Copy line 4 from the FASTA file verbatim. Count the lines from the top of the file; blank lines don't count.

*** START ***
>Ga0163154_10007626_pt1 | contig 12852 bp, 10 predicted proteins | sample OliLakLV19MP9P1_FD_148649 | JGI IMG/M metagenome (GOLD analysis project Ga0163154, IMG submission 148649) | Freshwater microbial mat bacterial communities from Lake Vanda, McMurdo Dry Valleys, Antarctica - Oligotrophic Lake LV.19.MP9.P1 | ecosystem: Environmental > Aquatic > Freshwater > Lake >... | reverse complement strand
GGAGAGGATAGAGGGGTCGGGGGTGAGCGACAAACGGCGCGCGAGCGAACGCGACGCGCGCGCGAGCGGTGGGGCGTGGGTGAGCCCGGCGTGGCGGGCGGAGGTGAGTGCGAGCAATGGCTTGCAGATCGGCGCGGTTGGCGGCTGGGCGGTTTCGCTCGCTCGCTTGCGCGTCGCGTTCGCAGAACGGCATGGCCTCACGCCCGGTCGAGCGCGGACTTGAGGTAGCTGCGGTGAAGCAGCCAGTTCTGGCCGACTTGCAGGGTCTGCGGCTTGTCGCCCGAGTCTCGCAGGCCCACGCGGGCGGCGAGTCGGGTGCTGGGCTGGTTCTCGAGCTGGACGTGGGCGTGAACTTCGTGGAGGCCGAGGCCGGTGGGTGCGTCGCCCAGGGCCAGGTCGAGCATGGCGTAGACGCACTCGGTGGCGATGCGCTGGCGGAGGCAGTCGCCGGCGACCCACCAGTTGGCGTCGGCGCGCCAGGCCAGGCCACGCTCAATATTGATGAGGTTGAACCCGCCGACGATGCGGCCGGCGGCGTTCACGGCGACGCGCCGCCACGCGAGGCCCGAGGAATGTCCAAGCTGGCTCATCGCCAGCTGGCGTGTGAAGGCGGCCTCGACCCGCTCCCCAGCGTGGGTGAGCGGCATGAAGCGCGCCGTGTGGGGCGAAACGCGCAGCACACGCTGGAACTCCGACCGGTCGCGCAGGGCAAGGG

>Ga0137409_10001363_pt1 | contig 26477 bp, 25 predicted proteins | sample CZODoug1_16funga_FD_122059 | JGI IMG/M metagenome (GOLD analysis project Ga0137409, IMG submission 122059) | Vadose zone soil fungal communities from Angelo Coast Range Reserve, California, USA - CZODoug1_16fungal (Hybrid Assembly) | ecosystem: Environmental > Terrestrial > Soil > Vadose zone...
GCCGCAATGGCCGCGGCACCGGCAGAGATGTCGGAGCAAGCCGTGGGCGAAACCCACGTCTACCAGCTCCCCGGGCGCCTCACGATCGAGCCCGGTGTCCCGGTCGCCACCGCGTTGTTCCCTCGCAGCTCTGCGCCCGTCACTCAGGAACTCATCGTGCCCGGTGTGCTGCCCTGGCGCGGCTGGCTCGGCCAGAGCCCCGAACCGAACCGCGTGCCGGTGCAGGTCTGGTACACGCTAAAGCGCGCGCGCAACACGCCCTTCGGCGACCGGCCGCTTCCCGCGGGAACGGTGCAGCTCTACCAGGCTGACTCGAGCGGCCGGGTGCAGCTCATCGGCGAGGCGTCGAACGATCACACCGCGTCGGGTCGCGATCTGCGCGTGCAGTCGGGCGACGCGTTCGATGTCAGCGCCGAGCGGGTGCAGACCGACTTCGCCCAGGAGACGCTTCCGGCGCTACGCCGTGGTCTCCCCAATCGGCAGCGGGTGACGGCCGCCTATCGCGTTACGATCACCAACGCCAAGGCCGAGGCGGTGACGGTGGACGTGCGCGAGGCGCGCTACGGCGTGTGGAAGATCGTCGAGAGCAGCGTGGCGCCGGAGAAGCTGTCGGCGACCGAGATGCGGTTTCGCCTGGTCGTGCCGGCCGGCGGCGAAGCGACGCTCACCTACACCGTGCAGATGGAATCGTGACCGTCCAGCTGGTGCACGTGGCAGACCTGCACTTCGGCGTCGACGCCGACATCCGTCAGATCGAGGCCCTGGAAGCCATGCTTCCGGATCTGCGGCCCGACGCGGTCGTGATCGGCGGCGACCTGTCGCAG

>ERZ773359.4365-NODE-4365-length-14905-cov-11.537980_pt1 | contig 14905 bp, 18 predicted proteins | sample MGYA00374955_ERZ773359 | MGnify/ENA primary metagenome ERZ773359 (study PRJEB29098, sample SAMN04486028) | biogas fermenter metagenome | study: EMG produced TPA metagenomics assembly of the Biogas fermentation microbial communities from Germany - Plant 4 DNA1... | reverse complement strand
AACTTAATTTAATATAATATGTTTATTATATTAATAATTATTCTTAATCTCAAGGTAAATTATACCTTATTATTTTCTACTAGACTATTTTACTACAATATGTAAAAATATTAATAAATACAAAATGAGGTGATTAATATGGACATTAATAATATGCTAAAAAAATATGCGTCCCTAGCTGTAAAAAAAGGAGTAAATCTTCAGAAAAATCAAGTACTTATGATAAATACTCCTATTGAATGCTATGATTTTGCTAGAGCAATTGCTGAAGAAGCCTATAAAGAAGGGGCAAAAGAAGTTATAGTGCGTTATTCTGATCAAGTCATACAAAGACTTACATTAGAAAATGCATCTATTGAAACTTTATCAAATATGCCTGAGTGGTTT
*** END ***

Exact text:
GCCGCAATGGCCGCGGCACCGGCAGAGATGTCGGAGCAAGCCGTGGGCGAAACCCACGTCTACCAGCTCCCCGGGCGCCTCACGATCGAGCCCGGTGTCCCGGTCGCCACCGCGTTGTTCCCTCGCAGCTCTGCGCCCGTCACTCAGGAACTCATCGTGCCCGGTGTGCTGCCCTGGCGCGGCTGGCTCGGCCAGAGCCCCGAACCGAACCGCGTGCCGGTGCAGGTCTGGTACACGCTAAAGCGCGCGCGCAACACGCCCTTCGGCGACCGGCCGCTTCCCGCGGGAACGGTGCAGCTCTACCAGGCTGACTCGAGCGGCCGGGTGCAGCTCATCGGCGAGGCGTCGAACGATCACACCGCGTCGGGTCGCGATCTGCGCGTGCAGTCGGGCGACGCGTTCGATGTCAGCGCCGAGCGGGTGCAGACCGACTTCGCCCAGGAGACGCTTCCGGCGCTACGCCGTGGTCTCCCCAATCGGCAGCGGGTGACGGCCGCCTATCGCGTTACGATCACCAACGCCAAGGCCGAGGCGGTGACGGTGGACGTGCGCGAGGCGCGCTACGGCGTGTGGAAGATCGTCGAGAGCAGCGTGGCGCCGGAGAAGCTGTCGGCGACCGAGATGCGGTTTCGCCTGGTCGTGCCGGCCGGCGGCGAAGCGACGCTCACCTACACCGTGCAGATGGAATCGTGACCGTCCAGCTGGTGCACGTGGCAGACCTGCACTTCGGCGTCGACGCCGACATCCGTCAGATCGAGGCCCTGGAAGCCATGCTTCCGGATCTGCGGCCCGACGCGGTCGTGATCGGCGGCGACCTGTCGCAG